EGU21-14646
https://doi.org/10.5194/egusphere-egu21-14646
EGU General Assembly 2021
© Author(s) 2022. This work is distributed under
the Creative Commons Attribution 4.0 License.

US fluvial, pluvial and coastal flood hazard under current and future climates

Paul Bates1, Niall Quinn2, Christopher Sampson2, Andrew Smith2, Oliver Wing2, James Savage2, Gaia Olcese2, Jeison Sosa2, and Jeff Neal1
Paul Bates et al.
  • 1University of Bristol, School of Geographical Sciences, United Kingdom of Great Britain – England, Scotland, Wales (paul.bates@bristol.ac.uk)
  • 2Fathom, Squareworks, 17-18, Berkeley Square, Bristol BS8 1HB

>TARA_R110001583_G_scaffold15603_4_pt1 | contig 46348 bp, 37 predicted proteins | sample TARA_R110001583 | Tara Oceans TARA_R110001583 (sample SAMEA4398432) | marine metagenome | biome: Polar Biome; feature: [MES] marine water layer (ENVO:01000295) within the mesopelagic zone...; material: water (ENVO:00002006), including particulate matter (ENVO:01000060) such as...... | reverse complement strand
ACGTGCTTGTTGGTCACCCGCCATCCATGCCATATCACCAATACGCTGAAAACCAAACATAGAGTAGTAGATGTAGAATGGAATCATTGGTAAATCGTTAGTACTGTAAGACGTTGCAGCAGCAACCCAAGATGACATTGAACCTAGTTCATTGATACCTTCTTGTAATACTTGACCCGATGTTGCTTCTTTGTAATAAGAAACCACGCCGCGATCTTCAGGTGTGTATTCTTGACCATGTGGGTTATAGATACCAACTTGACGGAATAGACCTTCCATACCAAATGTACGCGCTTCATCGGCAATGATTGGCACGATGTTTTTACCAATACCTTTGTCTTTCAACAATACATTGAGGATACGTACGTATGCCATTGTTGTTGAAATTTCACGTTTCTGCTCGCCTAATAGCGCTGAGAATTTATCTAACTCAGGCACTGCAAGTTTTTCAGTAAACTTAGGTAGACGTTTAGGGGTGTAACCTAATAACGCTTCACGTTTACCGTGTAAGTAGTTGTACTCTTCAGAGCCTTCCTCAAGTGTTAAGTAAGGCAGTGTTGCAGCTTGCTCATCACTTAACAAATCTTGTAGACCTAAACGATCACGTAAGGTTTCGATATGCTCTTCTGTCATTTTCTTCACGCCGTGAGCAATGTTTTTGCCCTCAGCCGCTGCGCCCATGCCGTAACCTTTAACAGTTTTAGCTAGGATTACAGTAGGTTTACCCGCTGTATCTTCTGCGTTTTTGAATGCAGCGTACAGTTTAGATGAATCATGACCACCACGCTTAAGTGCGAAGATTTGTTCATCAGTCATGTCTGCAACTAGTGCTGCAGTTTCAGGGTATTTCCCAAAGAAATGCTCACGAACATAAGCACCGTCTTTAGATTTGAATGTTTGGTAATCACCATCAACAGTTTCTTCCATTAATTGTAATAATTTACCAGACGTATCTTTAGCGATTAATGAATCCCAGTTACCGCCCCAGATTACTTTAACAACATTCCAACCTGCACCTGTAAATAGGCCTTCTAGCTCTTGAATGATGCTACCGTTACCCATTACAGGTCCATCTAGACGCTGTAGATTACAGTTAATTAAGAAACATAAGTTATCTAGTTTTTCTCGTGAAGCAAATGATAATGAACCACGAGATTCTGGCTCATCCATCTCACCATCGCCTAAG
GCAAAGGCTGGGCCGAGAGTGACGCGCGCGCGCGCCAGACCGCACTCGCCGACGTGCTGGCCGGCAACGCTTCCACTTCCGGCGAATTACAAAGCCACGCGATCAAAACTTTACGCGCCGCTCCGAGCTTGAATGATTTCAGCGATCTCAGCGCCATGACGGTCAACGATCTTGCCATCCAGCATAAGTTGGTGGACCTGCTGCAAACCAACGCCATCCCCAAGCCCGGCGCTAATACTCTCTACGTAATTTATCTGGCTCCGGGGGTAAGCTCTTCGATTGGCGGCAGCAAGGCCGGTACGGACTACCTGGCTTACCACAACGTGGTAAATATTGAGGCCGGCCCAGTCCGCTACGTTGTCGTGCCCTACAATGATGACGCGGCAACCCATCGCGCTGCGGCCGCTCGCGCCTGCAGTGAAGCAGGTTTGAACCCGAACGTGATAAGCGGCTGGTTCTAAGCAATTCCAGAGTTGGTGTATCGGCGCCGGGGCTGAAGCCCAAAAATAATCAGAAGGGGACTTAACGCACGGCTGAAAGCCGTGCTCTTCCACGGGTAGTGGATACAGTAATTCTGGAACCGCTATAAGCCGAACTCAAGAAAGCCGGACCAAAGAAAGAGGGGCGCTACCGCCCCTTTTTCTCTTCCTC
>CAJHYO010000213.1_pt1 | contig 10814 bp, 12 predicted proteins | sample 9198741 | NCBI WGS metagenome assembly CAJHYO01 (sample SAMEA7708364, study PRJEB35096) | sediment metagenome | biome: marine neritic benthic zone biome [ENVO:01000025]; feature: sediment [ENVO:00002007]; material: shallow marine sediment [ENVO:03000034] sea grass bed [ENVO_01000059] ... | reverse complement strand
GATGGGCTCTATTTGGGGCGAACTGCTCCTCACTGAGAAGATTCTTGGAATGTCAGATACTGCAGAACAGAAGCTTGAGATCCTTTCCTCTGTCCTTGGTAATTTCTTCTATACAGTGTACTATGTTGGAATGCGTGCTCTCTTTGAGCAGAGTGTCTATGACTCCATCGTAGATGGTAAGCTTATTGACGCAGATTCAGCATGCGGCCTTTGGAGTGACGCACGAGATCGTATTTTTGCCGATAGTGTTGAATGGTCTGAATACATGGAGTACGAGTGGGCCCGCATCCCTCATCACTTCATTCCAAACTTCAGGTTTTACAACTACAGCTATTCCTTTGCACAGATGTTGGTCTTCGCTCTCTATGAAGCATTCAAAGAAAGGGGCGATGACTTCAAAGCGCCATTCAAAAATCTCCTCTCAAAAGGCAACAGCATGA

This talk reports a new and significantly enhanced analysis of US flood hazard at 30m spatial resolution.  For the first time we consider pluvial, fluvial and coastal flood hazards within the same framework and provide projections for both current (rather than historic average) conditions and for future time periods centred on 2035 and 2050 under the RCP4.5 emissions pathway.  Validation against high quality local models and the entire catalogue of FEMA 1% annual probability flood maps yielded Critical Success Index values in the range 0.69-0.82.  Significant improvements over a previous pluvial/fluvial model version are shown for high frequency events and coastal zones, along with minor improvements in areas where model performance was already good.  The result is the first comprehensive and consistent national scale analysis of flood hazard for the conterminous US for both current and future conditions.  Even though we consider a stabilization emissions scenario and a near future time horizon we project clear patterns of changing flood hazard (3σ changes in 100yr inundated area of -3.8 to +16% at 1° scale), that are significant when considered as a proportion of the land area where human use is possible or in terms of the currently protected land area where the standard of flood defence protection may become compromised by this time.

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